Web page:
Higher Still access fears;Conference;Quality Assurance Agency

15th January 1999 at 00:00
Willis Pickard reports from Glasgow on the climate for the new credit and qualifications framework

THE Scottish Qualifications Authority has been forced to defend the Higher Still programme against claims by a further education college principal that it would discriminate against students on access programmes.

Janet Lowe, principal of Lauder College in Dunfermline, told the Quality Assurance Agency's conference in Glasgow on the new credit and qualifications framework that it was a "shame" the success of Scottish Wider Access Programmes would be undermined.

Access students would not have the portfolio of Higher Still qualifications for higher education which other students would accumulate, Mrs Lowe warned. But Ron Tuck, chief executive of the SQA, denied there was a problem.

Access students would not appear to be "second-class citizens", Mr Tuck said, and there had already been a dialogue with access consortia. SWAP arrangements would not change. The SQA recognised that not all entrants to higher education would come through the Higher Still route.

Mrs Lowe also told representatives of higher and further education that students taking higher national certificates and diplomas often encountered problems in using them as credits towards a university degree. Some were forced to repeat a year's study.

Half of all HNC and HND students do not go on to degrees, though many more could if universities showed greater sensitivity to these entry routes.

The conference theme was the emerging Scottish Credit and Qualifications Framework, which is intended to bring together school, work-based and further and higher education qualifications as part of the Government's aim of increasing participation in post-school education and boosting lifelong learning.

But Mrs Lowe said that, admirable though the framework's aims were, increased understanding of and access to qualifications were not the same as lifelong learning. The new framework had to become "visible, valued and understood" if it was to increase access.

Helen Liddell, the Education Minister, accepted that lifelong learning was regarded like "motherhood and apple pie", but it had now reached the stage where the good intentions were being turned into action. The Government's paper last autumn, Opportunity Scotland, had set out the visions of a society where every citizen had the right to access learning at any stage of life, and that presented an agenda for the new credit and qualifications framework.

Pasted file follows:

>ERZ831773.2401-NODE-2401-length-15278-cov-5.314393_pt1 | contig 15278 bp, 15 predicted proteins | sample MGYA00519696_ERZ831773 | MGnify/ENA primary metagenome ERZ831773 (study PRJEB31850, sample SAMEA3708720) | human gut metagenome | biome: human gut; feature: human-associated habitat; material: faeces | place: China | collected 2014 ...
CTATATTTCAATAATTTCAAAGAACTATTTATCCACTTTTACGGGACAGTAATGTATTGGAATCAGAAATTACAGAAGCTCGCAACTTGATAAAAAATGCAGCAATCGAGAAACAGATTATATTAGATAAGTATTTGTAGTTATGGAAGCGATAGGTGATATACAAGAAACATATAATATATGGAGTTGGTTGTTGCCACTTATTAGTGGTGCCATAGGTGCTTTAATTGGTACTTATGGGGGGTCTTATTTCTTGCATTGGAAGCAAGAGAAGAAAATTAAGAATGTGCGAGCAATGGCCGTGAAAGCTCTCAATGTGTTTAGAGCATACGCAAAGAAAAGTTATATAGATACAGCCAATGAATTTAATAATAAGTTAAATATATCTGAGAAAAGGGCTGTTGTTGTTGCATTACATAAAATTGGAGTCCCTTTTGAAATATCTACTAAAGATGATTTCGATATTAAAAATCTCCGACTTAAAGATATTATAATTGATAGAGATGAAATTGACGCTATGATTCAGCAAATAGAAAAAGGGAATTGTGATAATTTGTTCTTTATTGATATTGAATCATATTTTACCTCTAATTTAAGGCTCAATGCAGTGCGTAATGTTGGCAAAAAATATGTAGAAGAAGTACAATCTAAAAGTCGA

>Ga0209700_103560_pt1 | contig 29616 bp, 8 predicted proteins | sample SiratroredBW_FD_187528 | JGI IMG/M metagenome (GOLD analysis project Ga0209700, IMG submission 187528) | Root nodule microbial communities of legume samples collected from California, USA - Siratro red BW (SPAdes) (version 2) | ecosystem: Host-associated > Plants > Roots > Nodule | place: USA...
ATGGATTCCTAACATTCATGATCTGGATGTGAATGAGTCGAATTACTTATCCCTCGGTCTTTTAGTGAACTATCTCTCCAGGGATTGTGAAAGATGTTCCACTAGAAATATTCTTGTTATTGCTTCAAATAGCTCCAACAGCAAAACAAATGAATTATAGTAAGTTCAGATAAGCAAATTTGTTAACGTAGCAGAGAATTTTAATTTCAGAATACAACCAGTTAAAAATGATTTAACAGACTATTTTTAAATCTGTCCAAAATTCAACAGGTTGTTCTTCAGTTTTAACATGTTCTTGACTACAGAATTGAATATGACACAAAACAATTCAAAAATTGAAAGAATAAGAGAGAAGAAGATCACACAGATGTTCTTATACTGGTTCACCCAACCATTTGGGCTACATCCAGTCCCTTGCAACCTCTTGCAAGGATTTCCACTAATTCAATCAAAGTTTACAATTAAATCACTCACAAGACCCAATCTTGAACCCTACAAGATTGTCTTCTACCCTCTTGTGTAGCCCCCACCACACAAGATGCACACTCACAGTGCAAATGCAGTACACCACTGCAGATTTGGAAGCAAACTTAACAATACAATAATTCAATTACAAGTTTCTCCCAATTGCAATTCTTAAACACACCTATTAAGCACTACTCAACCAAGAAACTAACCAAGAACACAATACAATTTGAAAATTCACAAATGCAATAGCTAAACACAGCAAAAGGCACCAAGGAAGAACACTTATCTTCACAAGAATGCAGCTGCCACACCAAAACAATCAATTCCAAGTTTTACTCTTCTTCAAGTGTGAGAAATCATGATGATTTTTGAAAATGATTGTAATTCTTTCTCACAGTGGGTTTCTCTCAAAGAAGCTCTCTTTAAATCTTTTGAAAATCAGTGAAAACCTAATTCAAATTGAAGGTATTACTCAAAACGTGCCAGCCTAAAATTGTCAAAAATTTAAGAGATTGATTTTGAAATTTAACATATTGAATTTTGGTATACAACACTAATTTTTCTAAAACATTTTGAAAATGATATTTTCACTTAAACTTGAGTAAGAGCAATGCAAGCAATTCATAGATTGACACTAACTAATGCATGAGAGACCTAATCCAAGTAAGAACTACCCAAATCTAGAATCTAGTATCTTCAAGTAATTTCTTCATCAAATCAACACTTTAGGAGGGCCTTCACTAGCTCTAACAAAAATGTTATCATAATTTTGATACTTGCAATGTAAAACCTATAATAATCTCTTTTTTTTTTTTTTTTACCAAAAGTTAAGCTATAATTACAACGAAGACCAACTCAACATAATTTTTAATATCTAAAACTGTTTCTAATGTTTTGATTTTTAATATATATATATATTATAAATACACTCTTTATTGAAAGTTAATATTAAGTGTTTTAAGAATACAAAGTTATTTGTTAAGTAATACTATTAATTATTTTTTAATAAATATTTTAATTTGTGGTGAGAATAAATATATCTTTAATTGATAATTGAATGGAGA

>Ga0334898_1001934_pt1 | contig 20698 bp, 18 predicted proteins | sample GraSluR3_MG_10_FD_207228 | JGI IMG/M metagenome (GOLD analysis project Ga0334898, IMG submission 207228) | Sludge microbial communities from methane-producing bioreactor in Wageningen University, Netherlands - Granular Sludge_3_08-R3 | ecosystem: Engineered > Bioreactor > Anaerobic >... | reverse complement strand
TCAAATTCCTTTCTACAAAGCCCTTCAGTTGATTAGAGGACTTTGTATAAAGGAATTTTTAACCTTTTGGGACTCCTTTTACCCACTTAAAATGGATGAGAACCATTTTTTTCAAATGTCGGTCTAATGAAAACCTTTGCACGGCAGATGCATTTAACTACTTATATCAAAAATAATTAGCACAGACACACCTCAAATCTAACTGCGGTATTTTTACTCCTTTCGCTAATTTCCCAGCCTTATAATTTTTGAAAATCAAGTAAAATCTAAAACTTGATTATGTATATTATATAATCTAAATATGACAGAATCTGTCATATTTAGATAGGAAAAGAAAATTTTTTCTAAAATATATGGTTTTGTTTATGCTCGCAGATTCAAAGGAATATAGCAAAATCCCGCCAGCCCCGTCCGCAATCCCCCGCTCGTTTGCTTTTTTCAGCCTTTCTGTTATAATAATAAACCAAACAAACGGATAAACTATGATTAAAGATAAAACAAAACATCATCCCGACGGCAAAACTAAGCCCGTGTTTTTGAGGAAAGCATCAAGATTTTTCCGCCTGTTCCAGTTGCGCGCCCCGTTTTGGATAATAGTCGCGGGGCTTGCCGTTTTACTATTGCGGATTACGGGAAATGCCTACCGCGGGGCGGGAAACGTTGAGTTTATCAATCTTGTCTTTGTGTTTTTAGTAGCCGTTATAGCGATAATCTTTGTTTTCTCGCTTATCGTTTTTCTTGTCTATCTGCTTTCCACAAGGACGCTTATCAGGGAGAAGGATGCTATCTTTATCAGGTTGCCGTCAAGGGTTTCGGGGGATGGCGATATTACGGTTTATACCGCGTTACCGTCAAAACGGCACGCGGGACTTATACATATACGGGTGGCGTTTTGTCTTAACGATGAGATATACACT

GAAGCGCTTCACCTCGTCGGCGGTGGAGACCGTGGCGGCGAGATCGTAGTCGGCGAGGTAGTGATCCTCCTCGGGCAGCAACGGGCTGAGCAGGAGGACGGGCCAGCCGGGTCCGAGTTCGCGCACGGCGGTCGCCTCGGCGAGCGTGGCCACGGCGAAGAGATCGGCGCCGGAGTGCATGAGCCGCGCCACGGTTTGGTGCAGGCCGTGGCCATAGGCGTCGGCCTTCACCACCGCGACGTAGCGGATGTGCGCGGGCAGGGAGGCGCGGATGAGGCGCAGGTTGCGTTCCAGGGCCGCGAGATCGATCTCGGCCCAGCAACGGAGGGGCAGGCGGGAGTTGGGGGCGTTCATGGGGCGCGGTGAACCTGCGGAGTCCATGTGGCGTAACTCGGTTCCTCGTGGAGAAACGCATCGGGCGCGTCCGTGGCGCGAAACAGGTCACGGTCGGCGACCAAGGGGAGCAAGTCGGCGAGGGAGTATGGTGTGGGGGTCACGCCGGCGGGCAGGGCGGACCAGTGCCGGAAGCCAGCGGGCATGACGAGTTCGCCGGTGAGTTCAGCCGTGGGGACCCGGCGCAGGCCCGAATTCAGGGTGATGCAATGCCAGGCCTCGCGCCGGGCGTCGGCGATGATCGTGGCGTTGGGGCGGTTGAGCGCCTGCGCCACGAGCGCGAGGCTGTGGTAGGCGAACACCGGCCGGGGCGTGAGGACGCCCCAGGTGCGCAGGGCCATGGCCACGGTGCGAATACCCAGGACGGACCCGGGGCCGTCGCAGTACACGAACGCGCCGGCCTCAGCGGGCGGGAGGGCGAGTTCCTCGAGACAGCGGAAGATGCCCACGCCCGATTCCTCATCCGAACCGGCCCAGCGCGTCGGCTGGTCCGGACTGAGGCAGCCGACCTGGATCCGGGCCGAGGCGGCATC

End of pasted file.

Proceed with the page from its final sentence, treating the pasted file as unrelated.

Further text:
Mrs Liddell said that qualifications gained through the Scottish University for Industry should be part of the framework and the credits gained could be used to obtain further qualifications either through the university or by other means.

Further education would be central to delivering the lifelong learning agenda because "it has already shown that it is very much a 'can do' and 'is doing' sector which shares the Government priorities on access". The challenge to colleges was to ensure that all reached the standards of the best.

Mrs Liddell said that much of the pound;214 million extra for FE over the next three years would support at least 40,000 extra students and the focus should be on those who might not have considered education and training. "We need to find out why and then address those reasons by ensuring that suitable and flexible opportunities are opened up."

Developing the framework was complex since it embraced everything from Scottish Vocational Qualifications to postgraduate degrees. It had to obtain the support of bodies that accredited or provided the wide range of qualifications. "They must feel they have ownership," Mrs Liddell said. Spreading the message would not be easy but it was vital.

Norman Sharp, head of the Quality Assurance Agency in Scotland, said that by developing the framework Scotland was putting itself ahead of anywhere in the United Kingdom. It represented a development from the six-year-old Scotcat credit and transfer arrangements, which were basically aimed at encouraging credit accumulation by students.

"Scotcat was never designed to support wandering scholars throughout Europe," Mr Sharp said. The new framework must not be bureaucratic but transparent and usable.

John Sizer, chief executive of the Scottish Higher Education Funding Council, said that as well as providing at least pound;1 million a year for five years to increase access to higher education, the council would be inviting bids for four years' funding of universities pledged to forge stronger links with schools, further education and their communities.

The increase in HE students planned for early next century would have to be concentrated on those from a wider range of backgrounds, Mr Sizer said.

Leader, page 18

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